''Obsessed'' Falun Gong followers must realize that an ''extremely brutal, extremely evil criminal intent'' lies behind the protests, said the Communist Party's flagship newspaper, People's Daily.

Don't become Li's ''sacrificial objects,'' the Beijing Daily said, warning followers that protesting made them ''enemies of the people.''

''Like a rat crossing the street that everyone shouts out to squash, they will suffer serious legal sanctions and ultimately receive the shameful fate of failure,'' the newspaper said.

The warnings are part of an intensifying crusade against the group aimed at deterring protests over the Lunar New Year, China's biggest holiday, which starts Wednesday.
[...more...]


8. Banned Sect Sells Works In Hong Kong As Beijing Complains
Dow Jones, Jan. 22, 2001
http://asia.biz.yahoo.com/Off-site Link

HONG KONG (AP)--The Falun Gong spiritual group, banned on the mainland but tolerated in Hong Kong, is selling works by its leader at two market kiosks, amid warnings from Beijing that the city should not be used for ''subversion.''

Pro-Beijing media have stepped up their criticism of the Falun Gong since it staged an international conference in Hong Kong a week ago.

''The group has used the territory to stage anti-state, anti-central government activities. This has escalated into an international and political anti-Chinese subversive tool,'' the Beijing-backed newspaper Wen Wei Po said in a commentary Monday.

The ominously worded editorial urged Hong Kong's government to keep the territory stable and to avoid being pulled into political turbulence by ''stamping out the illegal activities of the Falun Gong.''

Central government officials didn't respond immediately to requests for comment, but pro-Beijing newspapers often reflect the stance of the ruling communist party.

Falun Gong remains legal in Hong Kong, which has retained substantial autonomy and civil liberties since Britain returned it to Chinese rule in 1997.

Beijing has warned, however, that those freedoms don't include the right to engage in subversive activities.
(...)

The issue of what constitutes subversion remains a gray area for the territory, which has yet to enact planned legislation against that crime, as well as treason, sedition and theft of state secrets.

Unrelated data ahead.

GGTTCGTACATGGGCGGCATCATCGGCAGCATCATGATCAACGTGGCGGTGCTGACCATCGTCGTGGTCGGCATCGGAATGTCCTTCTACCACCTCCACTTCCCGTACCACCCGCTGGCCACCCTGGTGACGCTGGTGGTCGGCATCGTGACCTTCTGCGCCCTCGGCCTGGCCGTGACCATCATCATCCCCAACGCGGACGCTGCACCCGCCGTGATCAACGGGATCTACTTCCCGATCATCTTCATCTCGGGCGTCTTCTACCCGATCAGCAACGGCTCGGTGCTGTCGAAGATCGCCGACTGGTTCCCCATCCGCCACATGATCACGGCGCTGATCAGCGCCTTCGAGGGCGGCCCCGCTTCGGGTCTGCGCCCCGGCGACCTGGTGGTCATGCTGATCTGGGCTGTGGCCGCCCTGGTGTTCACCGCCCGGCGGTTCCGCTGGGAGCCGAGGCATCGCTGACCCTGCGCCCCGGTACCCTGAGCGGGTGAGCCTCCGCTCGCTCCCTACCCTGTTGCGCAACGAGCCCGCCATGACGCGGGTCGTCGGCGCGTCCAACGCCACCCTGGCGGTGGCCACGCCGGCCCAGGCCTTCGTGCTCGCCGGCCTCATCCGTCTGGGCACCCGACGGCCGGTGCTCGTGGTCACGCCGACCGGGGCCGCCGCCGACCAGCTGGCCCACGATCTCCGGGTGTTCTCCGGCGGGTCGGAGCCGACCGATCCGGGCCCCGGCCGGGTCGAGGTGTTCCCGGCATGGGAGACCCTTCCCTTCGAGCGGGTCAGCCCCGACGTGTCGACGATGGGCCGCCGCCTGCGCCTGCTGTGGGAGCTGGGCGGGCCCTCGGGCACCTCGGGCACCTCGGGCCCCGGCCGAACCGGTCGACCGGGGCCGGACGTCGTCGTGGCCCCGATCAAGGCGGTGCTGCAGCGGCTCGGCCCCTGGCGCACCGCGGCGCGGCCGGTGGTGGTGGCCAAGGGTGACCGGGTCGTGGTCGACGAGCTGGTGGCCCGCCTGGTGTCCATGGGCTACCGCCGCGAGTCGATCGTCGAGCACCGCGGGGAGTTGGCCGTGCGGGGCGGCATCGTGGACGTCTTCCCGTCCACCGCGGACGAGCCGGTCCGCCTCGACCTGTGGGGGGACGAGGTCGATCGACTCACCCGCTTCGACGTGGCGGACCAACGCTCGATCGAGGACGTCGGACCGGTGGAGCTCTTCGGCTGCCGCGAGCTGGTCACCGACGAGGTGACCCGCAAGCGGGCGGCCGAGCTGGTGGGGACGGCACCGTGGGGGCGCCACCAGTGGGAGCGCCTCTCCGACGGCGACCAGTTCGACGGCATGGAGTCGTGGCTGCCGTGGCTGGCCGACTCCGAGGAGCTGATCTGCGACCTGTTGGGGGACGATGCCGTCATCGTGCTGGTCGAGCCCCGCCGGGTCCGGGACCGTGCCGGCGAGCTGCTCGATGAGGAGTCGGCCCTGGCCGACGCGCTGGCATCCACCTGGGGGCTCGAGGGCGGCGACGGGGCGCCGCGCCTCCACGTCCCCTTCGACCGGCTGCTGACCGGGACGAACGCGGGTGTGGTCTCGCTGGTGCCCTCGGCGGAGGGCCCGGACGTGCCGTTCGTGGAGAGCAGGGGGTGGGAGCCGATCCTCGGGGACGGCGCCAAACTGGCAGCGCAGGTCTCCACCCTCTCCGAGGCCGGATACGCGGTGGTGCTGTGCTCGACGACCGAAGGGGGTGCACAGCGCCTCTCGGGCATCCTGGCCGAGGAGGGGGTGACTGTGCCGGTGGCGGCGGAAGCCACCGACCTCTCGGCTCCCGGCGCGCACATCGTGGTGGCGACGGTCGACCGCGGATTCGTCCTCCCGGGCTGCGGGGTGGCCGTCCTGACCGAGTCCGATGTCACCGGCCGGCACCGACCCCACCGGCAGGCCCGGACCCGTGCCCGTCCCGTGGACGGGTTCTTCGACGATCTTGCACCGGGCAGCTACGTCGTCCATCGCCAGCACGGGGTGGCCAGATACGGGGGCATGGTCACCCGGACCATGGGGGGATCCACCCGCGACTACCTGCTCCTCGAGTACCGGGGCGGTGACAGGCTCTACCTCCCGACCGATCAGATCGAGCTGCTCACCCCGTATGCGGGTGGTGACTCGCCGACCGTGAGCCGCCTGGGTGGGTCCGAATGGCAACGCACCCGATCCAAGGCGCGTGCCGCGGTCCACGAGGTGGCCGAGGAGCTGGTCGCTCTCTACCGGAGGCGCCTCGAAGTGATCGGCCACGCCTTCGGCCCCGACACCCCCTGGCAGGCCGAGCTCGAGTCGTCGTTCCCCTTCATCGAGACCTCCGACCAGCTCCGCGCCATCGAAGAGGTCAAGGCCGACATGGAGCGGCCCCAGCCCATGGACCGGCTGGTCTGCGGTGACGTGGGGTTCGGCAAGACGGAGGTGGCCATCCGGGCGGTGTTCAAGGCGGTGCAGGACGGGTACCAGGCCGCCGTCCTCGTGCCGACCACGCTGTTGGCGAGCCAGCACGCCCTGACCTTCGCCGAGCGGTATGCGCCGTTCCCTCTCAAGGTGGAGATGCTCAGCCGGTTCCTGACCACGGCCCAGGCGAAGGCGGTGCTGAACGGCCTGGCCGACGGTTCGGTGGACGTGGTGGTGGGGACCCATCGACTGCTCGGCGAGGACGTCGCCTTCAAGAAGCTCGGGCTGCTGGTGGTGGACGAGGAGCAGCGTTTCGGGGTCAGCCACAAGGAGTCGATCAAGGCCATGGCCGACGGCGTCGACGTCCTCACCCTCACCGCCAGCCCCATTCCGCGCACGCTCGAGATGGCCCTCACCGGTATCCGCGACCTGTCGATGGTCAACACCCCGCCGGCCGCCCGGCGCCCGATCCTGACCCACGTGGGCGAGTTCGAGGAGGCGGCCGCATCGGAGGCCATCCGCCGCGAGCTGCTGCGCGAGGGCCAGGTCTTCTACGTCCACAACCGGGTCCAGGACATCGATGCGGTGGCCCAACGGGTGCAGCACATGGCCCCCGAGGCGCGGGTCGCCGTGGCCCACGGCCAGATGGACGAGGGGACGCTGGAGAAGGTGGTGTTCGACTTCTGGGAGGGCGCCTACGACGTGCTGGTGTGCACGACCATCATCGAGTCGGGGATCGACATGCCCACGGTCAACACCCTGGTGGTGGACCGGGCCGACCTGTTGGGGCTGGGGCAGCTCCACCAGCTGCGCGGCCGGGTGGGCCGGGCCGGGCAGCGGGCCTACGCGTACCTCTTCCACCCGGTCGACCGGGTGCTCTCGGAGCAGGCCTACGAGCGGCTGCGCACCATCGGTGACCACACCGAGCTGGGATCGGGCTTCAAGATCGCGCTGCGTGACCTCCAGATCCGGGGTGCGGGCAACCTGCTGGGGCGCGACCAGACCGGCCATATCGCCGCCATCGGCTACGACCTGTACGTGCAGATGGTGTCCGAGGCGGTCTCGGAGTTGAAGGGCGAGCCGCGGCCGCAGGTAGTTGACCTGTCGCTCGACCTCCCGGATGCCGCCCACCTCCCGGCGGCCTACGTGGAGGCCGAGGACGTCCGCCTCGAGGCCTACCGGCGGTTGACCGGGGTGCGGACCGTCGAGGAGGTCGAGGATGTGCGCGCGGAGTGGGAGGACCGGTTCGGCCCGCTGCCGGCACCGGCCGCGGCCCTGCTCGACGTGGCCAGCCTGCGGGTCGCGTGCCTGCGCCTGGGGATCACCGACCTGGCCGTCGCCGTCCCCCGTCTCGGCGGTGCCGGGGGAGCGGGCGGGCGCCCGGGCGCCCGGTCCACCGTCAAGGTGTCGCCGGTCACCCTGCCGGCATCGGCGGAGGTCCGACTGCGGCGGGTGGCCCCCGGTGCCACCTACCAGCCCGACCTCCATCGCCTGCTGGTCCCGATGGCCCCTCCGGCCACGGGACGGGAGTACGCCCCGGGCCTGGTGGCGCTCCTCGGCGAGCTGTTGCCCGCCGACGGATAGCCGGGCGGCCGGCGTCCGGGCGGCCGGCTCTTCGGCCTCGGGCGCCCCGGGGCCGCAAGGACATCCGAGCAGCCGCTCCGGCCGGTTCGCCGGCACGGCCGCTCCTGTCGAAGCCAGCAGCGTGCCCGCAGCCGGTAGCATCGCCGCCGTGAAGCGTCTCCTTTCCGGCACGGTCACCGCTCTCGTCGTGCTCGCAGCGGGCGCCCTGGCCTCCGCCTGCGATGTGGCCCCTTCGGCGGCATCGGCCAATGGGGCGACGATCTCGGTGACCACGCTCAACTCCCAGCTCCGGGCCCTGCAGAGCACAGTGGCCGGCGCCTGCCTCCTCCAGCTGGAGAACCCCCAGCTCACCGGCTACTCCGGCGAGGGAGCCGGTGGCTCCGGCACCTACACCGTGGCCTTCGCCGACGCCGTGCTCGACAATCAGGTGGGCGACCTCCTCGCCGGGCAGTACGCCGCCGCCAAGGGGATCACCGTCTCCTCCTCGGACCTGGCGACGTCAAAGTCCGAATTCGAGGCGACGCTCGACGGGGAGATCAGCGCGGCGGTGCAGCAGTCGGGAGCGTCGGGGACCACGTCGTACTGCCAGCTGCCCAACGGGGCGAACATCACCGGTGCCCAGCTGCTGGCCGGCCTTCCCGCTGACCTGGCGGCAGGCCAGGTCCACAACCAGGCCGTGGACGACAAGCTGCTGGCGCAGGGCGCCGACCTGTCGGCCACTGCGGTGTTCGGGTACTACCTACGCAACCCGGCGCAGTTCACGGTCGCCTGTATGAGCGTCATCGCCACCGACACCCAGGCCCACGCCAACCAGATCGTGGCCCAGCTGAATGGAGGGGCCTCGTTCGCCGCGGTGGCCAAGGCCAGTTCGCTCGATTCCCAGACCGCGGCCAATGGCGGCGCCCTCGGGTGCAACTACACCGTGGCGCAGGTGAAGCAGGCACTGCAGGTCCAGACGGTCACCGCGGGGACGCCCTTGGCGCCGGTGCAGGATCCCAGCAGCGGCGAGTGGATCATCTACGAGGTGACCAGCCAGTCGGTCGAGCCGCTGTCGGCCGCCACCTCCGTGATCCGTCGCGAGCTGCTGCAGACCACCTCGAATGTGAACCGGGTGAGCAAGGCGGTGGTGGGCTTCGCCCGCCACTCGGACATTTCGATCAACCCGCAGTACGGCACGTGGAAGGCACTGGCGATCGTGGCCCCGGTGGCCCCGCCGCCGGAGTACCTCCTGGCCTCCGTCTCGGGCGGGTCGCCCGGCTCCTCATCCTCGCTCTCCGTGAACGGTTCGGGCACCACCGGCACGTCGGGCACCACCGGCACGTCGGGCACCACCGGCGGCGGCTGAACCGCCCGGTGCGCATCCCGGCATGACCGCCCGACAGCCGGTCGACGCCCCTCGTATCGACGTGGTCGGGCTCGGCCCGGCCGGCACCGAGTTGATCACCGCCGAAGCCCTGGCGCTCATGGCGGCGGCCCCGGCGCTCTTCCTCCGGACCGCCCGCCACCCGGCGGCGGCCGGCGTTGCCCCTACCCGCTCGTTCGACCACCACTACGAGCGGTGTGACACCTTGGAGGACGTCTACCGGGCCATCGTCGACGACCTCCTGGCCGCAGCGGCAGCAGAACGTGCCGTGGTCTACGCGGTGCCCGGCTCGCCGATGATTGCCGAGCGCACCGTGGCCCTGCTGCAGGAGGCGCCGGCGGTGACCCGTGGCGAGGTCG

[...more...]


9. Key dates in emergence of China's banned falungong movement
AFP, Jan. 23, 2001
http://asia.dailynews.yahoo.com/Off-site Link

Following is a list of key events in the past 18 months which have seen the falungong spiritual movement branded the biggest threat to China's communist regime since the 1989 democracy protests.

April 25, 1999: More than 10,000 followers of the Buddhist-inspired sect sit down around the Chinese Communist Party headquarters in Beijing for an entire day, demanding the right to practise their meditation and breathing exercises. It was the largest demonstration in the capital since 1989, when democracy protestors were massacred on Tiananmen Square.

April 27: The authorities say they are prepared to listen to falungong grievances but warn of strict measures against any attempt to destabilise society.

May 3: Li Hongzhi, the sect's US-based guru, calls on Beijing to start dialogue with the movement which claims it has 80 million followers in China (two million according to the authorities).

June 6: First questioning of over 100 followers protesting in Beijing.

July 20-22: Thousands of followers rounded up throughout the country. By the end of the year at least 35,000 followers had been arrested, according to official statistics.

July 22: falungong is formally declared an ''illegal organisation.'' The move coincides with the launch of a media campaign accusing the movement of causing 1,500 deaths.